Pliny the Elder, Natural History

LCL 352: 632-633

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Pliny: Natural History


LIV. Ipsum cremare apud Romanos non fuit veteris instituti; terra condebantur. at postquam longinquis bellis obrutos erui eognovere, tunc institutum. et tamen multae familiae priscos servavere ritus, sicut in Cornelia nemo ante Sullam dictatorem traditur crematus, idque voluisse veritum talionem eruto C. Mari cadavere. [sepultus vero intellegitur quoquo modo conditus, humatus vero humo contectus.]1


LV. Post sepulturam variae2 manium ambages. omnibus a supremo die eadem quae ante primum, nec magis a morte sensus ullus aut corpori aut animae quam ante natalem—eadem enim vanitas in futurum etiam se propagat et in mortis quoque tempora ipsa sibi vitam mentitur, alias inmortalitatem animae, alias transfigurationem, alias sensum inferis dando et manes colendo deumque faciendo qui iam etiam homo esse desierit—ceu vero ullo modo spirandi ratio ceteris animalibus distet, aut non diuturniora in vita multa reperiantur quibus nemo similem divinat 189inmortalitatem. quod autem corpus animae per se? quae materia? ubi cogitatio illi? quomodo visus, auditus, aut qui tangit? quis usus ex iis3 aut quod sine iis bonum? quae deinde sedes quantave multitudo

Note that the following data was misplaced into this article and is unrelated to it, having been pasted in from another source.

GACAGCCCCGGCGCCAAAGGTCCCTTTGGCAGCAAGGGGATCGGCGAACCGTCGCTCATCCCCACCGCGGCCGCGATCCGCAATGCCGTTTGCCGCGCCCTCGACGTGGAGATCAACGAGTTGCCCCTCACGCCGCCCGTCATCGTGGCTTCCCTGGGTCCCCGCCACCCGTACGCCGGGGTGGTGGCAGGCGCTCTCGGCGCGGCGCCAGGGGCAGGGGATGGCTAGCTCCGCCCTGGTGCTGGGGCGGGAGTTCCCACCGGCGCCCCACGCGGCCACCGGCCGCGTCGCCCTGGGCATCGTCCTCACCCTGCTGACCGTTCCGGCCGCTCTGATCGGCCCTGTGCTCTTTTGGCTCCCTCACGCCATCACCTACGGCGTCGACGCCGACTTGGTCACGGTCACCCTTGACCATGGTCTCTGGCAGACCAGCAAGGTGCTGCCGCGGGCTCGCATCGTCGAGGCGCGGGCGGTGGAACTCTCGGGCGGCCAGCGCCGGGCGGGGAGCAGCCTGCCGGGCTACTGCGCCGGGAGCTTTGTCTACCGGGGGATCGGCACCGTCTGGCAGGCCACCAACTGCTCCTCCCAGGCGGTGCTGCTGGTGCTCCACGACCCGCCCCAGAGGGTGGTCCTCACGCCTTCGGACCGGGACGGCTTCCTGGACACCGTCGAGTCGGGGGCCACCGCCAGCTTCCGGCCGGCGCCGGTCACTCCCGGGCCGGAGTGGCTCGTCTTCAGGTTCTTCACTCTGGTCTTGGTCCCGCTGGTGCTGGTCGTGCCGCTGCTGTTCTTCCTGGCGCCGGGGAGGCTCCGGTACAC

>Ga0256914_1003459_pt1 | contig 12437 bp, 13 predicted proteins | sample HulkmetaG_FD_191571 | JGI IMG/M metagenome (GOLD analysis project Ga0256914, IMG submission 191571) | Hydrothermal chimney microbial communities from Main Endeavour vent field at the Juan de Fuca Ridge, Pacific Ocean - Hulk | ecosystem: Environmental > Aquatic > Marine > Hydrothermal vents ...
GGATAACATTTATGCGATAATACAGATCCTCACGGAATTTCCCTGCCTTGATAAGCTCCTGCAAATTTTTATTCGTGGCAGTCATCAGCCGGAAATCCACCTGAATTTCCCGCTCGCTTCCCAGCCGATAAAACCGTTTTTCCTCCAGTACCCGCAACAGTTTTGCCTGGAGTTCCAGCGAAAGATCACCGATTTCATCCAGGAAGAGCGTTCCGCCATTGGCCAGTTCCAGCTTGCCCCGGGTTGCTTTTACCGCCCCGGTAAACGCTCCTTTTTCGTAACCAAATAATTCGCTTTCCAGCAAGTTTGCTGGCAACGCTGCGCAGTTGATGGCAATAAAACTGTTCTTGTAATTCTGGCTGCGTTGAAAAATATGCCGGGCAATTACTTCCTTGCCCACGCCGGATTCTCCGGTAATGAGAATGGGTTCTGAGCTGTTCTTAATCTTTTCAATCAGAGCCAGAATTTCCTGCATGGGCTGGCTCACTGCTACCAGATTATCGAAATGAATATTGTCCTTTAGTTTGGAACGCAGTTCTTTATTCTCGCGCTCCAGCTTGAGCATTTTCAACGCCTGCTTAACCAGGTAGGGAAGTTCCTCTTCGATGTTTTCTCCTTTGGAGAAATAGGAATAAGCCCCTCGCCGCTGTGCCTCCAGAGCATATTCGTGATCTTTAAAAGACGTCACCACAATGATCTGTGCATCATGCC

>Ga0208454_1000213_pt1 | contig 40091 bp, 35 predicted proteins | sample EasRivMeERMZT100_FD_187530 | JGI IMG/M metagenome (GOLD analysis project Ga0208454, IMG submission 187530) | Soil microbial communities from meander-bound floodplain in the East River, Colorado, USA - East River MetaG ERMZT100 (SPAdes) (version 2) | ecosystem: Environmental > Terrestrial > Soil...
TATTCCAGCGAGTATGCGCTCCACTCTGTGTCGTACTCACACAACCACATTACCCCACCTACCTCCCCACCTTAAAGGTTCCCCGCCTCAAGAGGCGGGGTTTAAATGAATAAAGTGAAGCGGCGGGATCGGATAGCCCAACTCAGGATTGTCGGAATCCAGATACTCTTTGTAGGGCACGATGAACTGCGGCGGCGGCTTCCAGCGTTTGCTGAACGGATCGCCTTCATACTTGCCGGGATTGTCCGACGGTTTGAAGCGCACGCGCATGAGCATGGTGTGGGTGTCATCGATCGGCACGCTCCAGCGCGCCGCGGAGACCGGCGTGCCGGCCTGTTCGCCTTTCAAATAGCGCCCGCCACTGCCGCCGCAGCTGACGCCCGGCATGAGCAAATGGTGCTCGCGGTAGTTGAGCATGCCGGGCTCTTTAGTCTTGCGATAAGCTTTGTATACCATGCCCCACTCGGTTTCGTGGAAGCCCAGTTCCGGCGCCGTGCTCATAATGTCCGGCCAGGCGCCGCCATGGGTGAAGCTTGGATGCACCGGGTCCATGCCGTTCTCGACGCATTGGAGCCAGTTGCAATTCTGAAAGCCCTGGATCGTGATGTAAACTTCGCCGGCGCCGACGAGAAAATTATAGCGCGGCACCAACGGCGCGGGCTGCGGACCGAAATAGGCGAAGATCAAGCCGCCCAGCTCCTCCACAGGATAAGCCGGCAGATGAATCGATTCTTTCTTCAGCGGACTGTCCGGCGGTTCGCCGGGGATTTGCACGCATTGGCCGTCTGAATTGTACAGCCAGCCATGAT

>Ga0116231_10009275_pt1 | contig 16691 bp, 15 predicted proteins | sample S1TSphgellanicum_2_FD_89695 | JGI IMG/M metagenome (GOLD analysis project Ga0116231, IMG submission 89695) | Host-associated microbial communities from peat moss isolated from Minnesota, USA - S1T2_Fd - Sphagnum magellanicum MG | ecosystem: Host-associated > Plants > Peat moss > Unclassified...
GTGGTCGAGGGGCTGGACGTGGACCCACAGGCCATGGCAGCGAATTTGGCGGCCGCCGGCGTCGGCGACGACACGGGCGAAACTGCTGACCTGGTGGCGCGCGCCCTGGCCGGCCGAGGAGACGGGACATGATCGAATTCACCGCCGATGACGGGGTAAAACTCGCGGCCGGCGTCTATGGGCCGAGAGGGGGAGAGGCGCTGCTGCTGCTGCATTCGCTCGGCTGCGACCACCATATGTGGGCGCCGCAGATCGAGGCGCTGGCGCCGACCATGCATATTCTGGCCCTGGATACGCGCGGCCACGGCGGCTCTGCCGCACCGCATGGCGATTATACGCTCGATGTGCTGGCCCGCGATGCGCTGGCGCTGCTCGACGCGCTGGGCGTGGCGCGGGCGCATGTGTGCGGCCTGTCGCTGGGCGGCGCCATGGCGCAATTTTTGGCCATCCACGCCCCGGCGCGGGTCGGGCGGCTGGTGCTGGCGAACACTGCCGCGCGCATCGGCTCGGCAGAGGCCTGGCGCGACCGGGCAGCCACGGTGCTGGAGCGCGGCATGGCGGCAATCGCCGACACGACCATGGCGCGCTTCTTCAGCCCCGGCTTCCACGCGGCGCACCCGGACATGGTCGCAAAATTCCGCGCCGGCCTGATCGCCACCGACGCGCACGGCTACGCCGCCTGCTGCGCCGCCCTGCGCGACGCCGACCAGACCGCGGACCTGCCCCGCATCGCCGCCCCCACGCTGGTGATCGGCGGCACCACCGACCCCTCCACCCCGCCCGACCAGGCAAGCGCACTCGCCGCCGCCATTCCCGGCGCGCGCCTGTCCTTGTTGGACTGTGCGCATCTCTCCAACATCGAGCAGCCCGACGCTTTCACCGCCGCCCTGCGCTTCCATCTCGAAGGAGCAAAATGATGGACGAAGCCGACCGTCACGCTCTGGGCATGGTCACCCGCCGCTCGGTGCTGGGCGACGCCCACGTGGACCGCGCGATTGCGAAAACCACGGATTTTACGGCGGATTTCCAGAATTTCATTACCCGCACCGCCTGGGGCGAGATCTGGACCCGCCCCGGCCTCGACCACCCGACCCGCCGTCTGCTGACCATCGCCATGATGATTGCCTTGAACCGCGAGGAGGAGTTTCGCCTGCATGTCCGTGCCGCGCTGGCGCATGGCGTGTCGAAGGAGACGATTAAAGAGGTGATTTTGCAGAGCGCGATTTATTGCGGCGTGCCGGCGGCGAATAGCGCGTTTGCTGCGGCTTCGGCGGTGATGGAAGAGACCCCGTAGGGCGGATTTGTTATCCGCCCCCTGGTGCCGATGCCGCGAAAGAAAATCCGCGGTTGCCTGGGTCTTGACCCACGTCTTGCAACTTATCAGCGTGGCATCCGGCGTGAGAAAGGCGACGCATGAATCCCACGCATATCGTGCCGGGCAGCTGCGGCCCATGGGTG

Book VII

LIV. Cremation was not actually an old practice atCremation history of. Rome: the dead used to be buried. But cremation was instituted after it became known that the bodies of those fallen in wars abroad were dug up again. All the same many families kept on the old ritual, for instance it is recorded that nobody in the family of the Cornelii was cremated before Sulla the dictator, and that he had desired it because he was afraid of reprisals for having dug up the corpse of Gaius Marius. [But burial is understood to denote any mode of disposal of a corpse, but interment means covering up with eartha.]

LV. There are various problems concerning theBelief in after-life. spirits of the departed after burial. All men are in the same state from their last day onward as they were before their first day, and neither body nor mind possesses any sensation after death, any more than it did before birth—for the same vanity prolongs itself also into the future and fabricates for itself a life lasting even into the period of death, sometimes bestowing on the soul immortality, sometimes transfiguration, sometimes giving sensation to those below, and worshipping ghosts and making a god of one who has already ceased to be even a man—just as if man’s mode of breathing were in any way different from that of the other animals, or as if there were not many animals found of greater longevity, for which nobody prophesies a similar immortality! But what is the substance of the soul taken by itself? what is its material? where is its thought located? how does it see and hear, and with what does it touch? what use does it get from these senses, or what good can it experience without them? Next, what is the abode, or how great is the multitude,

DOI: 10.4159/DLCL.pliny_elder-natural_history.1938